If you're a purist, Irish stew is one of the easiest dishes to make for St. Patrick's Day.
That's because according to culinary lore, the only ingredients are lamb, potatoes, onions and water. Supposedly, adding anything else clouds the true flavors of the stew. And if you're really going to stay true to tradition, all you're allowed to do is dump those ingredients in a pot (preferably over an open fire) and walk away for the day.
The good news is that making a far more flavorful version of this stew isn't all that difficult, and your efforts are rewarded with a rich, brothy meal with layers of flavor that complement — rather than compete with — the core ingredients.
And no open fire or all-day simmering needed.
IRISH LAMB STEW
Start to finish: 2 hours (30 minutes active)
2 pounds lamb stew meat, cut in 1 1/2-inch pieces
Salt and ground black pepper
2 tablespoons olive oil
2 leeks, white parts only, sliced
2 medium yellow onions, chopped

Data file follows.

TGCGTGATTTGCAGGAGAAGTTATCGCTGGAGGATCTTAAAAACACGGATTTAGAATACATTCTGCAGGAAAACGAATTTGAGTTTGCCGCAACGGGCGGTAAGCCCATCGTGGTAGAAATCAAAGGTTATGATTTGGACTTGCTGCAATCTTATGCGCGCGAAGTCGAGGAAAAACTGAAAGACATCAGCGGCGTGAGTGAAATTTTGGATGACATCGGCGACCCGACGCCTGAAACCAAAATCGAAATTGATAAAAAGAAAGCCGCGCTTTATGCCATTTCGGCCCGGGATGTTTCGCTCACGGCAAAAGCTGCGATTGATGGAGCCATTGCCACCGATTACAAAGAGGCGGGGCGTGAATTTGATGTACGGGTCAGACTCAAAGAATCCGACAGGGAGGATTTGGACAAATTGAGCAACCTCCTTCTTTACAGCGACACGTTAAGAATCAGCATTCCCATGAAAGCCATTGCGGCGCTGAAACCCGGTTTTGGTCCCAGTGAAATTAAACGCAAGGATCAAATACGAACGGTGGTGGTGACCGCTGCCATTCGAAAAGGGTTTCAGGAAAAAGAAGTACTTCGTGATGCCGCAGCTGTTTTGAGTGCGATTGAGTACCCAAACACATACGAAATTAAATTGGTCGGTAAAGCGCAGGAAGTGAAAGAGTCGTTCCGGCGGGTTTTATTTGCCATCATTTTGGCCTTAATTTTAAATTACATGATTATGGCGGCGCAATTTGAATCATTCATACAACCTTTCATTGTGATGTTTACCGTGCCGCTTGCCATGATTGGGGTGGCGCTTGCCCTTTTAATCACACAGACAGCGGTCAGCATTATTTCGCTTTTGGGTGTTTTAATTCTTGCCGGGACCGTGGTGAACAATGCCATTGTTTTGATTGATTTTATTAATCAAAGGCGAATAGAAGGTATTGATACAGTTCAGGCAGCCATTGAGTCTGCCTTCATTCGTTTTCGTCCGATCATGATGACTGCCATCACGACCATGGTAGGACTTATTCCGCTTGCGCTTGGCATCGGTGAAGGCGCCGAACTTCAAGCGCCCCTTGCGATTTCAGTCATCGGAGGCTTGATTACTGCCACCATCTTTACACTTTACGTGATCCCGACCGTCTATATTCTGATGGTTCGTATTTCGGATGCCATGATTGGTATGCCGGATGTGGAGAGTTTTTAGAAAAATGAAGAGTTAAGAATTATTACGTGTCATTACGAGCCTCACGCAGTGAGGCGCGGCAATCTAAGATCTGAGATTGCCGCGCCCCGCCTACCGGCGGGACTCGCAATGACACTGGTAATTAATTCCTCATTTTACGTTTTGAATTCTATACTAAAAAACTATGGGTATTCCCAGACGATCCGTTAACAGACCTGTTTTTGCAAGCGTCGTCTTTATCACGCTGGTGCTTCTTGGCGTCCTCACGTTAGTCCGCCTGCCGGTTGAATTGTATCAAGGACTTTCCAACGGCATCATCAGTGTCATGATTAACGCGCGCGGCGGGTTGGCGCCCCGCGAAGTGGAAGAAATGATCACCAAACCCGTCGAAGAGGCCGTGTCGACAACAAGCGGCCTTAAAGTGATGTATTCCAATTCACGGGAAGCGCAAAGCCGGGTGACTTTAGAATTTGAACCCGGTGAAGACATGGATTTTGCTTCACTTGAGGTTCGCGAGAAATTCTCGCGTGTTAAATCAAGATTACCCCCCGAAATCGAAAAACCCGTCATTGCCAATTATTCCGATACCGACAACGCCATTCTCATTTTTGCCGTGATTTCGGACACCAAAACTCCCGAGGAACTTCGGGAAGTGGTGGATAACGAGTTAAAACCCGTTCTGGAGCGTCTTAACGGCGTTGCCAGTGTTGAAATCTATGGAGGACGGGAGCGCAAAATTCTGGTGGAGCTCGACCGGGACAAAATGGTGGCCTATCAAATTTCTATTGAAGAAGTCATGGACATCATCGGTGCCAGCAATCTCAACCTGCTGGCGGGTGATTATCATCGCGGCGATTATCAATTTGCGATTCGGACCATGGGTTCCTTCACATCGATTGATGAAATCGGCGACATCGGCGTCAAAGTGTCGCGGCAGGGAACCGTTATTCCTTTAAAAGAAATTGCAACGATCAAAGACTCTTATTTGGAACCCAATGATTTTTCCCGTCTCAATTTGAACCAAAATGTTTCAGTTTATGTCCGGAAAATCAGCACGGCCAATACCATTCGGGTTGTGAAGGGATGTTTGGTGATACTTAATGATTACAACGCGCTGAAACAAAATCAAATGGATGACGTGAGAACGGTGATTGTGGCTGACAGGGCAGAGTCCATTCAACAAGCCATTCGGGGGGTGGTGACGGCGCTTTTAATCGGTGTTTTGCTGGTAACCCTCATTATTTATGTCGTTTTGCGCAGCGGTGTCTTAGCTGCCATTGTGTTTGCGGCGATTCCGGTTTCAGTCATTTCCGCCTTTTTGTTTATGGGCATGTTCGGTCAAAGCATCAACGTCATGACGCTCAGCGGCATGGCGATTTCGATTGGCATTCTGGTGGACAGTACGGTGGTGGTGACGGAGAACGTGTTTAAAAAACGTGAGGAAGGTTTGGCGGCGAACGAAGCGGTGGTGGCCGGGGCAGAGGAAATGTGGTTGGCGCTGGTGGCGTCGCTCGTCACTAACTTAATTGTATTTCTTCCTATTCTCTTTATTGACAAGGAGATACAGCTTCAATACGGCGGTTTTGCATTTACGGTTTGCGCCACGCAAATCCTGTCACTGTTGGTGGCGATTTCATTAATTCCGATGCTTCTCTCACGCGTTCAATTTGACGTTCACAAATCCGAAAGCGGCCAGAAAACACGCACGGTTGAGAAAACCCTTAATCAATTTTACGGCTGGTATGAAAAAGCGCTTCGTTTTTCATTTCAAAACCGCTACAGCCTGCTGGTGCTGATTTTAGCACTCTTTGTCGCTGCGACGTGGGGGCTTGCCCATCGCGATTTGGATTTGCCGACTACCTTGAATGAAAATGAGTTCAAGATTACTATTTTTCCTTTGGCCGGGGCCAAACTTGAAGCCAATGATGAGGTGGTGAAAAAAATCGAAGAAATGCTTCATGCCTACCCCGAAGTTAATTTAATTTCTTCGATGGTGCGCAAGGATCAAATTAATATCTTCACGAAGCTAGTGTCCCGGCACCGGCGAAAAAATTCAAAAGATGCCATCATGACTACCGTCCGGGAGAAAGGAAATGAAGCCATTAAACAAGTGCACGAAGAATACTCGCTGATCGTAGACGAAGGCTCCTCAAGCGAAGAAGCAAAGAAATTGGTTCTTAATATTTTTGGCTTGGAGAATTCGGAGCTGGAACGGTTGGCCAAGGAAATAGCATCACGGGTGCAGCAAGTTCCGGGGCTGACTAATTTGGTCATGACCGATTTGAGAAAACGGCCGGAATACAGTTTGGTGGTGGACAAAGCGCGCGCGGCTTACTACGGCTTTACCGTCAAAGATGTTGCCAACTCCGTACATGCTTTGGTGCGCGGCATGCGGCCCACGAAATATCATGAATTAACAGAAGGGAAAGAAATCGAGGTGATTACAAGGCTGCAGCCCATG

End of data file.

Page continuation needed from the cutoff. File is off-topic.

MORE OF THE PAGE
1 pound carrots, cut into 1 1/2-nch pieces
1 pound parsnips, cut into 1 1/2-inch pieces
1 quart vegetable broth
3 bay leaves
3 sprigs fresh thyme
1 1/2 pound (24 ounces) new potatoes
2 tablespoons chopped fresh parsley
Season the lamb with salt and pepper.
In a large Dutch oven or heavy bottomed pan over medium-high, heat the oil. Working in batches, Add the lamb to the pan and sear on all sides, making sure not to overcrowd the pan. As each batch is browned, use a slotted spoon or tongs to transfer it to a plate.
When all the lamb has been seared, add it all back to the pan. Add the leeks, onions, carrots, parsnips, broth, bay leaves and thyme. Bring the mixture to a simmer, then cover and cook for 1 hour. After 1 hour, add the potatoes and continue to cook until the potatoes and the lamb are tender when pierced with a fork, about another 30 minutes.
Remove the bay leaves and thyme stems. Stir in the parsley and season with additional salt and black pepper, if needed.
Nutrition information per serving (values are rounded to the nearest whole number): 490 calories; 130 calories from fat (27 percent of total calories); 15 g fat (5 g saturated; 0 g trans fats); 95 mg cholesterol; 52 g carbohydrate; 37 g protein; 10 g fiber; 860 mg sodium.